Eurozone economic pulse quickens thanks to services: Can stocks surge further?

The Eurozone's private sector growth surges to a ten-month peak
The Eurozone's private sector growth surges to a ten-month peak Copyright Michael Probst/Copyright 2024 The AP. All rights reserved
Copyright Michael Probst/Copyright 2024 The AP. All rights reserved
By Piero Cingari
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The Eurozone's private sector growth surges to a ten-month peak, fueled by a robust services sector. Investor confidence remains high, yet further stock market gains depend on continued disinflation and potential ECB rate cuts, with escalating oil prices posing a threat to stability.


The Eurozone economy is witnessing an upswing, with the latest business surveys indicating the fastest expansion in private sector activity in the last ten months, primarily driven by the services sector's robust growth.

According to the latest Eurozone Composite PMI data, activity expanded to 50.3 in March, the most robust level observed since May 2023. This revision from an initial estimate of 49.9 signifies a notable leap from February's 49.2, hinting at expansionary economic conditions.

Sectoral divergence: Services vs. manufacturing

However, a stark contrast between the health of the services and manufacturing sectors remains evident. The Eurozone Services PMI climbed to 51.5 from February's 50.2. On the other hand, manufacturing PMI lingered in contraction territory at 46.1 in March 2024, underscoring ongoing challenges in the sector.

March witnessed a sustained robust performance in the service sector job market, with employment levels increasing for the thirty-eighth consecutive month. Additionally, a notable deceleration in service sector input cost inflation to an eight-month low suggests easing price pressures, a welcome sign for the eurozone economy.

Optimism among businesses surged, reaching its most elevated level since the eve of Russia’s invasion of Ukraine in February 2022.

Dr. Cyrus de la Rubia, Chief Economist at Hamburg Commercial Bank, offered an insightful analysis, stating, "the service sector in the eurozone is gradually finding its footing, fuelled by wage growth outpacing inflation, thus bolstering the purchasing power of households." He further elaborated, "individuals are more inclined to dine out, travel, and spend their money on other services. However, a full-fledged boom is not on the horizon."

Regional highlights: Italy and Spain lead service expansion

This optimistic outlook is mirrored across several eurozone countries, with Spain (55.3) and Italy (53.5) achieving 11-month highs in their Composite PMI Output Index, followed by Ireland (53.2). Despite France (48.3) and Germany (47.7) recording improvements, their figures still indicate contraction, though at a reduced pace.

Germany's service sector notably edged above the stagnation mark, with the Services PMI climbing to 50.1 in March from February's 48.3, a sign of modest recovery. Spain and Italy's service sectors exhibited strong expansion, with PMIs reaching 10 and 11-month highs, respectively.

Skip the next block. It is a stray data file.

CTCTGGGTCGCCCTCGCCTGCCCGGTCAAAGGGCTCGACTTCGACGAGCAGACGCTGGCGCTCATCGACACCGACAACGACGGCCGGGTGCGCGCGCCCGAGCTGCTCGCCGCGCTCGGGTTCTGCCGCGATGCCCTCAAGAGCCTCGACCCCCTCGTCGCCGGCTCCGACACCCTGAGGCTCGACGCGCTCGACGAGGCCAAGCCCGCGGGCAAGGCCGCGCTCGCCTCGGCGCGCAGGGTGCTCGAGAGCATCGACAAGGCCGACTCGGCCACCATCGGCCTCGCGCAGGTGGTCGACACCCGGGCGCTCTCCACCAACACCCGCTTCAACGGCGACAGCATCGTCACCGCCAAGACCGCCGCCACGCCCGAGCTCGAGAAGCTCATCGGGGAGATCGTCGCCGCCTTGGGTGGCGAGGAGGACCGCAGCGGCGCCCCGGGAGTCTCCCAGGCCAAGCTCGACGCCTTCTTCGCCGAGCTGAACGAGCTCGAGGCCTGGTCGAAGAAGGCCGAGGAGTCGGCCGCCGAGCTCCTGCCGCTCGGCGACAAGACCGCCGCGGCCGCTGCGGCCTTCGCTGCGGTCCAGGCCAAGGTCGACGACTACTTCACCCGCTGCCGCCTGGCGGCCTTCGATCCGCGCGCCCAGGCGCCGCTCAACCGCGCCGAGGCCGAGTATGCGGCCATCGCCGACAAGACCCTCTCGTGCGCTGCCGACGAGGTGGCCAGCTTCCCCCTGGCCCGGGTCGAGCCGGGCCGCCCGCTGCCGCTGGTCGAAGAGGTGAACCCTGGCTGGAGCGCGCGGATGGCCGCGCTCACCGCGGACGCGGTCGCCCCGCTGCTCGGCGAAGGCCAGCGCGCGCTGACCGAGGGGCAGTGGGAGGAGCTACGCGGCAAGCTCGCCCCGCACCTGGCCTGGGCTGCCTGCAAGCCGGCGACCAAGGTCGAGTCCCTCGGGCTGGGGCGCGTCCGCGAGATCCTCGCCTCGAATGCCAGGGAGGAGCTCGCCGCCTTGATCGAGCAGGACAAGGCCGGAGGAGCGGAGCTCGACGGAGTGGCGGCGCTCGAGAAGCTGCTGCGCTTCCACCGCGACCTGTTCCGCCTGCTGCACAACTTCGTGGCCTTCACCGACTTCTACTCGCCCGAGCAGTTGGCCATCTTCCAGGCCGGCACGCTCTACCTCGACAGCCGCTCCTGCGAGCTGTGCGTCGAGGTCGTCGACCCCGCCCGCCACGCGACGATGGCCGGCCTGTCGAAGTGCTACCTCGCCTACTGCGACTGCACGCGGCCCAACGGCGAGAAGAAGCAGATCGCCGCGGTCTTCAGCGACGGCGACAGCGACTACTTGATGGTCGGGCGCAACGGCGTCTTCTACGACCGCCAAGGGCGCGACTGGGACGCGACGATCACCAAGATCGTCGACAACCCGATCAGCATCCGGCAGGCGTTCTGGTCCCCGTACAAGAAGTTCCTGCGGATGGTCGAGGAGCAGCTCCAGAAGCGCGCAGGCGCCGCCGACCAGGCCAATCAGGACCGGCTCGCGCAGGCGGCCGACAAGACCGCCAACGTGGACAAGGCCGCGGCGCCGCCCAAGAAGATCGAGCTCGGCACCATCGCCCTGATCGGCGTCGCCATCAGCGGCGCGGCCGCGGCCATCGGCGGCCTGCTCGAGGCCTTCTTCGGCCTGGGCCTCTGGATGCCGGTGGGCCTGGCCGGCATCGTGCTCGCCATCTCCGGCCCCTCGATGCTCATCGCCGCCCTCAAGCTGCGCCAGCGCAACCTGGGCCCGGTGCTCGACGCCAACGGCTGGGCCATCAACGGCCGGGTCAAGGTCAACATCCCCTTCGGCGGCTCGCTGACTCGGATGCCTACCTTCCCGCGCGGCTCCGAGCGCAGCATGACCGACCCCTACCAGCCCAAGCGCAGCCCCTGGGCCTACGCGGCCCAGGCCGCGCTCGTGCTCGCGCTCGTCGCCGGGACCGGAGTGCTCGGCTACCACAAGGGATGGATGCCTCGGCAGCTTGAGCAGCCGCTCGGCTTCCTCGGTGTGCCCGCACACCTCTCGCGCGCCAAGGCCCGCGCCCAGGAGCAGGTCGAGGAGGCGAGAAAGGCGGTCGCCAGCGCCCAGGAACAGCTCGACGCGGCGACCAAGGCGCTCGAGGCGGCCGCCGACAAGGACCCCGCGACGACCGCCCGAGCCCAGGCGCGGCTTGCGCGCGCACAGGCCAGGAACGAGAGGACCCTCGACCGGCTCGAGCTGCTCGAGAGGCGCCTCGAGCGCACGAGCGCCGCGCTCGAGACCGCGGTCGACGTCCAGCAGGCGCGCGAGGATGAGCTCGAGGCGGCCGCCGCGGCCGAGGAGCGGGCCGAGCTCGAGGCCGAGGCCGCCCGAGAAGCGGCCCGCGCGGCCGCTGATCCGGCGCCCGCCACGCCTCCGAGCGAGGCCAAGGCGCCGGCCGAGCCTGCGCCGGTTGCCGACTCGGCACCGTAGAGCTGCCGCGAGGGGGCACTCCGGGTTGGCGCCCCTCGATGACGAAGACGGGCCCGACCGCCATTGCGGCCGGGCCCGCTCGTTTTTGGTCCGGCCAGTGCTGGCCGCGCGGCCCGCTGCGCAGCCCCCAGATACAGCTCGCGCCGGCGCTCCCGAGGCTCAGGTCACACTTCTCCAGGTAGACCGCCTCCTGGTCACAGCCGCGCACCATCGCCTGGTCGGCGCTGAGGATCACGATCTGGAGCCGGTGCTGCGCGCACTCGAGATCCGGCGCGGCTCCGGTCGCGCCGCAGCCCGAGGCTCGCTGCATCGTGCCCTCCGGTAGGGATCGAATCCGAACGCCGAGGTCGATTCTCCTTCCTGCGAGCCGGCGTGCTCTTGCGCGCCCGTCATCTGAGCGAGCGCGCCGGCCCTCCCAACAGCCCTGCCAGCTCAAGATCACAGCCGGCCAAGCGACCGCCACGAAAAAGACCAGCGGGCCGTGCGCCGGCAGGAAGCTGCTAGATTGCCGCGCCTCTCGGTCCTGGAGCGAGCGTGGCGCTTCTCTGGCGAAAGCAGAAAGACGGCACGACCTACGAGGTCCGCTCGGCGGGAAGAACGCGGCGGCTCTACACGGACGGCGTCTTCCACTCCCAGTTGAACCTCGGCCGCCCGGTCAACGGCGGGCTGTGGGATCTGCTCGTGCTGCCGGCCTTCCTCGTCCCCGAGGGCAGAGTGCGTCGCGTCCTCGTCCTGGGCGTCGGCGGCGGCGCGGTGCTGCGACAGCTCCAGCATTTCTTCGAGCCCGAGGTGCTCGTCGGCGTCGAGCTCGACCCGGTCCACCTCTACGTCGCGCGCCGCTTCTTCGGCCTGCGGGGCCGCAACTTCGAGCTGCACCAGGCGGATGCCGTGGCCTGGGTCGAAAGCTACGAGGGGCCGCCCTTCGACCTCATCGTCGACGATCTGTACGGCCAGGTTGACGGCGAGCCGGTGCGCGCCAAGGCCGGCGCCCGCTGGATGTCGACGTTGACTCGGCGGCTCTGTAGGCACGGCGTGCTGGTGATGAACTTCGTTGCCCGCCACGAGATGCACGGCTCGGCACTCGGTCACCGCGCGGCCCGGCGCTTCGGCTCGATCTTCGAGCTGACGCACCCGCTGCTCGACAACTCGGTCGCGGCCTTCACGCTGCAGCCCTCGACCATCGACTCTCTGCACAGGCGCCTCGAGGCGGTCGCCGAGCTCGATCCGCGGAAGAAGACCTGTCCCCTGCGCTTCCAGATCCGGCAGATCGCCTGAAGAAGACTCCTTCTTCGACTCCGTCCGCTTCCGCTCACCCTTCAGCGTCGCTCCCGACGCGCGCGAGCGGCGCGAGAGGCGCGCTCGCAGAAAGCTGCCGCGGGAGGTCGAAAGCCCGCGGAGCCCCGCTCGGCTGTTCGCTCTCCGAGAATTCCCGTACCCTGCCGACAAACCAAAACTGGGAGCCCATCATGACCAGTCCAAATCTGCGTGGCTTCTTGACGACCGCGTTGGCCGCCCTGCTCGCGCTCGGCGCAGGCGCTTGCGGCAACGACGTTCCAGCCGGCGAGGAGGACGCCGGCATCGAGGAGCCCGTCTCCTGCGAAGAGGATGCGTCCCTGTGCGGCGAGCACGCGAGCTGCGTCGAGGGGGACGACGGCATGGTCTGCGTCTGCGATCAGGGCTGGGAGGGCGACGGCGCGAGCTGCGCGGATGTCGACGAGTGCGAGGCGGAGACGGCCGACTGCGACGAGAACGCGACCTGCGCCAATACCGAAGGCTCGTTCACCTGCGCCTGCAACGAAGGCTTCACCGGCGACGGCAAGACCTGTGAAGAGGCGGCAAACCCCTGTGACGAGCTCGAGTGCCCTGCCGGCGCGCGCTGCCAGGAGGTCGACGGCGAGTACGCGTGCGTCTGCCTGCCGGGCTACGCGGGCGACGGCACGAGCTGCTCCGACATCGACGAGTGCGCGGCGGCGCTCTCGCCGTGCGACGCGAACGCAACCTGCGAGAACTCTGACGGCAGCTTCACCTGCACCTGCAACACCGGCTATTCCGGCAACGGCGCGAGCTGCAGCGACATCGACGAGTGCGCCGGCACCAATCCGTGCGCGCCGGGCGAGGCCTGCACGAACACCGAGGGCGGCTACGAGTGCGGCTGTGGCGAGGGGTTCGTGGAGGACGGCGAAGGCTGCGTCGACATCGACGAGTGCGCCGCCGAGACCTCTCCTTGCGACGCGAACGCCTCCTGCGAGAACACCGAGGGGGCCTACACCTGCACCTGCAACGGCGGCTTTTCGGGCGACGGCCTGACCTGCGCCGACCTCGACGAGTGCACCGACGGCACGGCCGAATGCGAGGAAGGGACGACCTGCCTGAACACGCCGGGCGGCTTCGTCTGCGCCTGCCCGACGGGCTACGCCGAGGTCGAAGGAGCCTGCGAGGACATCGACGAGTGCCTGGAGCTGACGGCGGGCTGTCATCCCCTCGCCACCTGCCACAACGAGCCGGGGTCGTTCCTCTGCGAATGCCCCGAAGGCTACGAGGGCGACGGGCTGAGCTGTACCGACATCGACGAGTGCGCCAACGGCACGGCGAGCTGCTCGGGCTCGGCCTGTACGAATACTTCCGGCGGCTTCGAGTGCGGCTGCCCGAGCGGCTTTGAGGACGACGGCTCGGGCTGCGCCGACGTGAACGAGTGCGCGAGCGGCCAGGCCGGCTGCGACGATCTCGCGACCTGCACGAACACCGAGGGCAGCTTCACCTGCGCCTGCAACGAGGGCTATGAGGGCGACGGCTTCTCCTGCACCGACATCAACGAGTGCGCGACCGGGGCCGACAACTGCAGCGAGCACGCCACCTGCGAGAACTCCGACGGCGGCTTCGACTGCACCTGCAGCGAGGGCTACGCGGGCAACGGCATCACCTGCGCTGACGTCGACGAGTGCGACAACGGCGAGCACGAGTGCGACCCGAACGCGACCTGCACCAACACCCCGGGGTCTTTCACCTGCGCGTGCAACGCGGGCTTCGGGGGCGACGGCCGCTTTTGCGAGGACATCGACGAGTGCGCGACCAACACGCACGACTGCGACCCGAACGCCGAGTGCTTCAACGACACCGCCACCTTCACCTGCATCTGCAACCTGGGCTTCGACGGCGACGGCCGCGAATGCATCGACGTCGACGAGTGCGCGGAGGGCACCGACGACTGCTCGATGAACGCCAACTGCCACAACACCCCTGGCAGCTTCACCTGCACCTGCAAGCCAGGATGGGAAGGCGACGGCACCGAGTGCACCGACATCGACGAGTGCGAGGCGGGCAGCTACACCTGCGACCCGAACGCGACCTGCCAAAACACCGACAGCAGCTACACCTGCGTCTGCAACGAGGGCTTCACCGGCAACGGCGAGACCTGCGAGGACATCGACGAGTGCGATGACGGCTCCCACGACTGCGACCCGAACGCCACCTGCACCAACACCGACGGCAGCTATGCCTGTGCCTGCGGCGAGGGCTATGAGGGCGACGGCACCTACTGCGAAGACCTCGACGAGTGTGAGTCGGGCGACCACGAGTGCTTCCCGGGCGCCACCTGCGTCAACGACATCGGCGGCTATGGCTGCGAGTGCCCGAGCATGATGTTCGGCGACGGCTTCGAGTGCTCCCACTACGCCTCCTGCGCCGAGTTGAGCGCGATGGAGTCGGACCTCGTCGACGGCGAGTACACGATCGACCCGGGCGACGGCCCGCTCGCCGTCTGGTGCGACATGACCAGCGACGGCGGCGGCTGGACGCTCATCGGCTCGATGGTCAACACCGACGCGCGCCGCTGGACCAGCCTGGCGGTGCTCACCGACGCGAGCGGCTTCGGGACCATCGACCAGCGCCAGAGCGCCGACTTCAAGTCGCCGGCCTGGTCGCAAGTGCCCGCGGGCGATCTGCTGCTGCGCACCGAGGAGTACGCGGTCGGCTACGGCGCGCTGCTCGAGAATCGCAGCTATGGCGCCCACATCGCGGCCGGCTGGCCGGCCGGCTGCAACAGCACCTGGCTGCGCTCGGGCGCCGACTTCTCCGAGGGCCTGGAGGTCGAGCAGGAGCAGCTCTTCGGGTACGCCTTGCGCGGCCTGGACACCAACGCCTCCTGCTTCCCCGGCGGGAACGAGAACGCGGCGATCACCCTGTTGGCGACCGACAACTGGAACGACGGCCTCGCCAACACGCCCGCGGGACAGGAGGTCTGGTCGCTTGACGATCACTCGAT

Despite these positive developments, France's service sector continued to contract, marking a ten-month streak of decline, albeit at the weakest pace yet.

Dr. Tariq Kamal Chaudhry, an economist at Hamburg Commercial Bank, highlighted the upbeat sentiment among service providers in Italy, noting an increase in orders both domestically and internationally. "This buoyancy", he remarked, "positions the service sector as a key growth driver in the Italian economy, which has faced stagnant growth rates". The HCOB Nowcast predicts this momentum could nudge economic growth slightly above zero for the first quarter of 2024.

Can the European stock market rally continue

The eurozone's economic recovery continues, with services sector performance suggesting a potential upward revision of growth forecasts for the first half of 2024.

The European stock market, as reflected by the Euro Stoxx 50 index, is at its highest since November 2000. It has enjoyed nine consecutive weeks of gains, boasting a 12% increase since the beginning of the year. These figures are reflective of the confidence investors have in the economic recovery and the health of the corporate sector within the euro area.

Current market valuations do not raise particular concerns, with the price-to-earnings ratio hovering around 14 times, which aligns with the ten-year historical average. This suggests that the market is not overvalued by historical standards, allowing room for cautious optimism among investors.

The sustainability of this stock rally may well depend on the continuation of current trends, namely declining inflation rates, expectations of ECB rate cuts, and upward revisions in the profit estimates of European companies. These factors have provided the foundation for the ongoing optimism in the markets.

However, a principal risk to European equities currently stems from the generalised rise in commodity prices. Brent crude oil's ascent to $90 a barrel, marking a 16% increase since the year's start, could foreshadow a resurgence of inflation in Europe. Such a development may squeeze corporate profit margins and place the ECB under pressure regarding its interest rate decisions.

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